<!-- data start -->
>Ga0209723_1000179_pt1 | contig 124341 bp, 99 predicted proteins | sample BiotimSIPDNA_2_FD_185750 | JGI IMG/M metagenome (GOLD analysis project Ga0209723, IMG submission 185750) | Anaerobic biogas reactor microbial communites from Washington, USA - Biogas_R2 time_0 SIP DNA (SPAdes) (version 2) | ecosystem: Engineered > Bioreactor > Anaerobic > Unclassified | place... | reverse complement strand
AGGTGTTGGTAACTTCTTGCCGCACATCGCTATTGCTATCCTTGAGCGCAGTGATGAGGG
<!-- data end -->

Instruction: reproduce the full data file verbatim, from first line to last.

>Ga0209723_1000179_pt1 | contig 124341 bp, 99 predicted proteins | sample BiotimSIPDNA_2_FD_185750 | JGI IMG/M metagenome (GOLD analysis project Ga0209723, IMG submission 185750) | Anaerobic biogas reactor microbial communites from Washington, USA - Biogas_R2 time_0 SIP DNA (SPAdes) (version 2) | ecosystem: Engineered > Bioreactor > Anaerobic > Unclassified | place... | reverse complement strand
AGGTGTTGGTAACTTCTTGCCGCACATCGCTATTGCTATCCTTGAGCGCAGTGATGAGGG